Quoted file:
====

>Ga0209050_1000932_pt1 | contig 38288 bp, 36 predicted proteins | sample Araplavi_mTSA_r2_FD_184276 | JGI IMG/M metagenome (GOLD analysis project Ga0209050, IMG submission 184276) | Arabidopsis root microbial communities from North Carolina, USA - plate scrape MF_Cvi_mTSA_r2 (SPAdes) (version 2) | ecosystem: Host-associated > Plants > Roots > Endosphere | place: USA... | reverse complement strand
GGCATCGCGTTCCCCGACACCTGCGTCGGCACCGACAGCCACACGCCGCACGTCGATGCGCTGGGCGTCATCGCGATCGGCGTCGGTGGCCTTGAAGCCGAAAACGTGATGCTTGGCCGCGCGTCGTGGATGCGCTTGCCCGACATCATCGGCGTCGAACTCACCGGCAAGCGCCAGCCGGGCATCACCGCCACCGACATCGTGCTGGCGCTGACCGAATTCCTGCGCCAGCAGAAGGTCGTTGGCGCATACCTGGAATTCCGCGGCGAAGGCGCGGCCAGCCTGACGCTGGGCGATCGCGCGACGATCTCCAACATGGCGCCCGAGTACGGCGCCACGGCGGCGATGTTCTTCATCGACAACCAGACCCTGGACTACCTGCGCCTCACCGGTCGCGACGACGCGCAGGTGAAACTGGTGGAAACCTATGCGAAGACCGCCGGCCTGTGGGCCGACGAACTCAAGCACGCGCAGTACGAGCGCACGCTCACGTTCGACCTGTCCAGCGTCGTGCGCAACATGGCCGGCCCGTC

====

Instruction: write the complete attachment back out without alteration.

>Ga0209050_1000932_pt1 | contig 38288 bp, 36 predicted proteins | sample Araplavi_mTSA_r2_FD_184276 | JGI IMG/M metagenome (GOLD analysis project Ga0209050, IMG submission 184276) | Arabidopsis root microbial communities from North Carolina, USA - plate scrape MF_Cvi_mTSA_r2 (SPAdes) (version 2) | ecosystem: Host-associated > Plants > Roots > Endosphere | place: USA... | reverse complement strand
GGCATCGCGTTCCCCGACACCTGCGTCGGCACCGACAGCCACACGCCGCACGTCGATGCGCTGGGCGTCATCGCGATCGGCGTCGGTGGCCTTGAAGCCGAAAACGTGATGCTTGGCCGCGCGTCGTGGATGCGCTTGCCCGACATCATCGGCGTCGAACTCACCGGCAAGCGCCAGCCGGGCATCACCGCCACCGACATCGTGCTGGCGCTGACCGAATTCCTGCGCCAGCAGAAGGTCGTTGGCGCATACCTGGAATTCCGCGGCGAAGGCGCGGCCAGCCTGACGCTGGGCGATCGCGCGACGATCTCCAACATGGCGCCCGAGTACGGCGCCACGGCGGCGATGTTCTTCATCGACAACCAGACCCTGGACTACCTGCGCCTCACCGGTCGCGACGACGCGCAGGTGAAACTGGTGGAAACCTATGCGAAGACCGCCGGCCTGTGGGCCGACGAACTCAAGCACGCGCAGTACGAGCGCACGCTCACGTTCGACCTGTCCAGCGTCGTGCGCAACATGGCCGGCCCGTC